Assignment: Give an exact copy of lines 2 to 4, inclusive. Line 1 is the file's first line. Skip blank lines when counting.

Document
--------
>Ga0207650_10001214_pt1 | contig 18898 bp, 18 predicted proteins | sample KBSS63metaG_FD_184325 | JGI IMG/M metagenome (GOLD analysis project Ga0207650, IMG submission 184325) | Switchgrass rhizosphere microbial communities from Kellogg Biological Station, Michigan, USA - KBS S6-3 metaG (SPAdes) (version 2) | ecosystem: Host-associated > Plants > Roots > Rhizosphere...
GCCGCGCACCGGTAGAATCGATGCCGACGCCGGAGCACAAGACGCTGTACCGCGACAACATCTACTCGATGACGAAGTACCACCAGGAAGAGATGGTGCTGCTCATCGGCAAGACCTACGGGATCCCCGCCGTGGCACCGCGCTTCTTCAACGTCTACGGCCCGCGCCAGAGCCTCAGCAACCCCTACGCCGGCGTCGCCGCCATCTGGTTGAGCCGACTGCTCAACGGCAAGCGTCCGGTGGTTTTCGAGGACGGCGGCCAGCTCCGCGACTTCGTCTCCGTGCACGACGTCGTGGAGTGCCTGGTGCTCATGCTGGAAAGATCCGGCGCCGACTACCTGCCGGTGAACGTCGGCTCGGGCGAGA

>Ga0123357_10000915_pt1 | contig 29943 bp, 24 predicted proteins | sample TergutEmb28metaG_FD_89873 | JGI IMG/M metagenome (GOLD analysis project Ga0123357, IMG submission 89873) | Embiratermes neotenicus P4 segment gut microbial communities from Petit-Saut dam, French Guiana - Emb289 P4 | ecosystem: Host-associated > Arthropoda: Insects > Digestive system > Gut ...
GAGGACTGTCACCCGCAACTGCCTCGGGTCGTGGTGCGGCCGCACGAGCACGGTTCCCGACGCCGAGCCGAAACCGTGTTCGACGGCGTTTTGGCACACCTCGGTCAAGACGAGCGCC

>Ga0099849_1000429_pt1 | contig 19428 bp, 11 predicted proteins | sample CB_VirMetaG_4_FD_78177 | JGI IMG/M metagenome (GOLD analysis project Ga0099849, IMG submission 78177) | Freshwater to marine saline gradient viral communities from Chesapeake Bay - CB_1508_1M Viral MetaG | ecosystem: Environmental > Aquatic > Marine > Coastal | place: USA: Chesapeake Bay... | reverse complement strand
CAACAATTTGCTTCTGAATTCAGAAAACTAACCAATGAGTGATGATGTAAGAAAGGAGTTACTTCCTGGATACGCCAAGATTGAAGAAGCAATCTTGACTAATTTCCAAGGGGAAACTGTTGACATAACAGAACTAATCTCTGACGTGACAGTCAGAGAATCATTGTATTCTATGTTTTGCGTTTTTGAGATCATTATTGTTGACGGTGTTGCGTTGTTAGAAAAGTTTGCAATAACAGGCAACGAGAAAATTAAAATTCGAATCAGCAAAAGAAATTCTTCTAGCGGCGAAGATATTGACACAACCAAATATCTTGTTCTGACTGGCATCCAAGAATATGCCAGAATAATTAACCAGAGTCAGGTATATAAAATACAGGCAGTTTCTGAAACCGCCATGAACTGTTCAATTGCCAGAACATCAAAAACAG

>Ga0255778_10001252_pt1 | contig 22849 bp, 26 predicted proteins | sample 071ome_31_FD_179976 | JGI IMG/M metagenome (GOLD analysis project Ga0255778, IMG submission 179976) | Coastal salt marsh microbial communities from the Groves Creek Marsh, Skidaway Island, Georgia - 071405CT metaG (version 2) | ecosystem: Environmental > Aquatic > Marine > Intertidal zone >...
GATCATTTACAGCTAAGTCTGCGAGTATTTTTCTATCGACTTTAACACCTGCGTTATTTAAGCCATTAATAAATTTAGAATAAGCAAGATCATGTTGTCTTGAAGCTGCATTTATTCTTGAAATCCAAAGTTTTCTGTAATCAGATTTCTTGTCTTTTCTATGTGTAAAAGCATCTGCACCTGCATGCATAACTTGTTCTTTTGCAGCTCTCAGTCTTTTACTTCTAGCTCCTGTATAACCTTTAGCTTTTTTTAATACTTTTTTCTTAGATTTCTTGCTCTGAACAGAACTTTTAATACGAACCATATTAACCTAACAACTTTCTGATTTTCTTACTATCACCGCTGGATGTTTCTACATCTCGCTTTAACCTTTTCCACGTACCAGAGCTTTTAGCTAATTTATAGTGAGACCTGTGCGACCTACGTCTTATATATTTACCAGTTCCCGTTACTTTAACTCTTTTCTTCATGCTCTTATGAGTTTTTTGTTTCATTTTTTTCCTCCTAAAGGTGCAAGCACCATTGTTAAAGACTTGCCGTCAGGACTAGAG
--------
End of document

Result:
GCCGCGCACCGGTAGAATCGATGCCGACGCCGGAGCACAAGACGCTGTACCGCGACAACATCTACTCGATGACGAAGTACCACCAGGAAGAGATGGTGCTGCTCATCGGCAAGACCTACGGGATCCCCGCCGTGGCACCGCGCTTCTTCAACGTCTACGGCCCGCGCCAGAGCCTCAGCAACCCCTACGCCGGCGTCGCCGCCATCTGGTTGAGCCGACTGCTCAACGGCAAGCGTCCGGTGGTTTTCGAGGACGGCGGCCAGCTCCGCGACTTCGTCTCCGTGCACGACGTCGTGGAGTGCCTGGTGCTCATGCTGGAAAGATCCGGCGCCGACTACCTGCCGGTGAACGTCGGCTCGGGCGAGA

>Ga0123357_10000915_pt1 | contig 29943 bp, 24 predicted proteins | sample TergutEmb28metaG_FD_89873 | JGI IMG/M metagenome (GOLD analysis project Ga0123357, IMG submission 89873) | Embiratermes neotenicus P4 segment gut microbial communities from Petit-Saut dam, French Guiana - Emb289 P4 | ecosystem: Host-associated > Arthropoda: Insects > Digestive system > Gut ...
GAGGACTGTCACCCGCAACTGCCTCGGGTCGTGGTGCGGCCGCACGAGCACGGTTCCCGACGCCGAGCCGAAACCGTGTTCGACGGCGTTTTGGCACACCTCGGTCAAGACGAGCGCC